Bedeviled on Face-Offs, GU Falls to No. 2 Duke

By Karen Travers Hoya Staff Writer

The No 6 Georgetown men’s lacrosse team learned an important lesson this weekend – if you don’t have the ball, you can’t score.

The Hoyas won only seven of 22 face-offs and scored just once on eight extra-man opportunities in a 10-8 loss to the No. 2 Duke Blue Devils.

“When you’re watching your team play defense for five minutes at a time, when you do get the ball, your tendency is to try and make something happen right away,” Georgetown senior attackman Scott Urick said. “We lost by a goal last year [8-7, to Duke], for the exact same reason – we didn’t have the ball much and when we did, we would throw it away.”

With the loss, the Hoyas fall to 4-1 for the season, while the Blue Devils added another win to their unbeaten streak and bring their record to 7-0.

In the most recent Face-Off Media poll and the STX poll, Georgetown fell to No. 7 while Duke remained in the No. 2 spot.

Duke opened the scoring early, as junior attackman Jared Frood sent a shot past Georgetown senior goalie Brian Hole with just 1:03 off the clock in the first period. In what turned out to be a preview of the rest of the game, Georgetown junior attackman Andy Flick responded with a goal just a minute and a half later, but the officials called back the score due to a Blue Devil penalty before the play.

Georgetown went ahead 2-1 with 6:58 left in the first period, but the Hoyas would never lead again. The Hoyas could not capitalize on any offensive opportunities the Blue Devils gave them and did not come within two goals for the rest of the contest.

“They never closed it to one,” Duke Head Coach Mike Pressler said. “That was critical for us, to never let them get within one.”

Duke took control of the first period and scored three unanswered goals to take the lead. The Blue Devils tied the game at two with 2:16 remaining in the period and then won the ensuing face-off. The Hoyas were slapped with two penalties, resulting in a two-man up situation for the Blue Devils and a shift in the momentum.

Duke’s offense capitalized on the opportunity, scoring two more goals and winning three consecutive face-offs to finish off the period.

Georgetown was facing a 6-3 deficit with 9:54 remaining in the first half, but Hole was able to keep the Hoyas in the game, turning away three shots and keeping the Blue Devils scoreless for the remainder of the half.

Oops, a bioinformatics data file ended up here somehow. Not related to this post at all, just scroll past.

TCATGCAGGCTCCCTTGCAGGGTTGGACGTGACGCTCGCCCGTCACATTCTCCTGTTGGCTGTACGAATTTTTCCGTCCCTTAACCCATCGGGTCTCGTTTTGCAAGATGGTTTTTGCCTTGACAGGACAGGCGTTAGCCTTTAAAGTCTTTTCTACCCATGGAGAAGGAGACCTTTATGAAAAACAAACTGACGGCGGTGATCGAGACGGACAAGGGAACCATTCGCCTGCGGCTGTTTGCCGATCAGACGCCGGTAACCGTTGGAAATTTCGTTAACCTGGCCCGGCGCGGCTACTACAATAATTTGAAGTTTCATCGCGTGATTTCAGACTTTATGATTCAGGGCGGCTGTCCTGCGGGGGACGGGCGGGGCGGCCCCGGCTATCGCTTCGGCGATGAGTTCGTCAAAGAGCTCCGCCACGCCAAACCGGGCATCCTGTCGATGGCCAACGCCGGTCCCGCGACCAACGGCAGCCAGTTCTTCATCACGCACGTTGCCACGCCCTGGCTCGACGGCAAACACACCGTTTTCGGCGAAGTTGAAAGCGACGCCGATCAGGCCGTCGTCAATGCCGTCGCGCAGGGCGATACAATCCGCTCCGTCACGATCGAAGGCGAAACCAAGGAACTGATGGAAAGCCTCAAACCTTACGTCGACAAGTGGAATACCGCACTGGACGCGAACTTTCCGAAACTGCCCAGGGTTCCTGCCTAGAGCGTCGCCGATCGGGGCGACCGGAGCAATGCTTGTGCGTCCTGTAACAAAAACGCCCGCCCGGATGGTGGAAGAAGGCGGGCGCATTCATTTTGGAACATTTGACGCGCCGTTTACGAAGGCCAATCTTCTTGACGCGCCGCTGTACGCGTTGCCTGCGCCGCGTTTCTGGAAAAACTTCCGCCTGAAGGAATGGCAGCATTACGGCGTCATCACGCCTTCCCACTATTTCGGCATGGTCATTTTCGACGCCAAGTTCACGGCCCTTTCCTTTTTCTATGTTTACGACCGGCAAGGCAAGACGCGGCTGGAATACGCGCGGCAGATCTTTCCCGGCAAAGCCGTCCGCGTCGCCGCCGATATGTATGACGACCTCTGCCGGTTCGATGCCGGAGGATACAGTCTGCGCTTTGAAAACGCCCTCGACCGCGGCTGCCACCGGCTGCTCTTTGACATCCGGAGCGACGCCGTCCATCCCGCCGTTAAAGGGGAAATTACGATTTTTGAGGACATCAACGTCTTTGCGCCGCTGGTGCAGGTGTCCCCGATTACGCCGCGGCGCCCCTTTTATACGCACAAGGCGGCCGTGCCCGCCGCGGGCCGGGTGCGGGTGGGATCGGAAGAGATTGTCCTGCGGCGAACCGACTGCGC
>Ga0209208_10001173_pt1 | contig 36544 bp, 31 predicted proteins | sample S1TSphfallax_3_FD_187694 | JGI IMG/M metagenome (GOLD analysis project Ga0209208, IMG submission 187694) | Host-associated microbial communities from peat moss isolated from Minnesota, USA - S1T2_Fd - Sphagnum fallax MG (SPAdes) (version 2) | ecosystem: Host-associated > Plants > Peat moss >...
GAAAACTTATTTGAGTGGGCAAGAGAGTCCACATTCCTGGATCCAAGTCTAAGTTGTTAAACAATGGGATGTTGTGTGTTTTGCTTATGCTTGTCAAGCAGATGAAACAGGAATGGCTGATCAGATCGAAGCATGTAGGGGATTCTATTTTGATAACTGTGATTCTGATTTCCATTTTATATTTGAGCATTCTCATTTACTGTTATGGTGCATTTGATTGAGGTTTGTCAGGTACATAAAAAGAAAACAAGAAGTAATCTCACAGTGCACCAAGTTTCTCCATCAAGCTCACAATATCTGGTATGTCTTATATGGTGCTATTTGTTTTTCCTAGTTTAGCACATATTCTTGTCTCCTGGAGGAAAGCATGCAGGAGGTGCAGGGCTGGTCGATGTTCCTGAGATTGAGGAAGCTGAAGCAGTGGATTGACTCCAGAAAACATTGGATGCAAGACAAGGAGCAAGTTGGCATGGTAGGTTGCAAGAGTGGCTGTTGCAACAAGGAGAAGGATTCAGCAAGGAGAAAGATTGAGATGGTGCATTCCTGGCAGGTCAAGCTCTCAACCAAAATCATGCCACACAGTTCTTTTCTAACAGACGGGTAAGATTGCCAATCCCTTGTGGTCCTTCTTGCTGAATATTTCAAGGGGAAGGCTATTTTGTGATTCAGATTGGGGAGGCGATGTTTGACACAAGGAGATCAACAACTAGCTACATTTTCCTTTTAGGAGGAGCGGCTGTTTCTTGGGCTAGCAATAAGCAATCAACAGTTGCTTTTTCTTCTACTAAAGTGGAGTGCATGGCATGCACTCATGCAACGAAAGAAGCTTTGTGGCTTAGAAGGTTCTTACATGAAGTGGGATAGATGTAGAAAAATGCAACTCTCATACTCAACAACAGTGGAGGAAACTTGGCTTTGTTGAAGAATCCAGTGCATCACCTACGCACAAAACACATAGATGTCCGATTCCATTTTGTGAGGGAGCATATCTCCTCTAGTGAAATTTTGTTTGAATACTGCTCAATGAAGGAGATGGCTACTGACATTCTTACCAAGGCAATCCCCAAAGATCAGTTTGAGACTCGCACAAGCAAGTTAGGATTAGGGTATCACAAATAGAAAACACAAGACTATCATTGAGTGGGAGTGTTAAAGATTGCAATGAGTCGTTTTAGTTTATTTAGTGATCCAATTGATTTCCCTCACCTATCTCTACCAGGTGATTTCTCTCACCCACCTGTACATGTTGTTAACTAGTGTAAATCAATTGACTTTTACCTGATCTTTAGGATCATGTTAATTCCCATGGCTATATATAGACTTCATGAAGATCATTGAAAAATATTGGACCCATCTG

With 1:36 left on the clock, senior All-American attackman Greg cCavera came around the right side of the cage and turned off his defender in a characteristic McCavera move. McCavera sent a shot past Duke’s Matt Breslin to bring the Hoyas within two goals, 6-4.

Duke simply outhustled Georgetown in the first half, winning eight consecutive face-offs and capitalizing on extra-man opportunities. The story was pretty much the same in the second half for Georgetown – wayward passes, lost face-offs, missed groundballs and two open-net shots where the Hoyas did not produce a goal.

Georgetown called timeout with 1:47 left in the game, with the ball just over the midfield line. On the restart, sophomore midfielder Mike Henehan took the ball straight to the cage and fired a shot through the pipes to cut the Duke lead to 10-8 with 1:40 remaining.

In addition to Flick’s opening goal, Georgetown had two goals called back, including a shot by McCavera with 1:00 remaining in the game. The goal would have brought the Hoyas within one goal, 10-9, but a slashing penalty against Georgetown negated the goal, gave the Blue Devils the ball and an extra-man situation and crushed the Hoyas hopes of an upset victory.

“I’m proud of the way our kids prepared for the game,” Georgetown Head Coach Dave Urick said. “This could be one of the more physical games that we will play. We came up short but it’s one loss. If we won, it still would have only been one win.”

Frood led all scorers with four goals, while McCavera led the Georgetown offense with three goals.

 

Have a reaction to this article? Write a letter to the editor.

Comments are closed.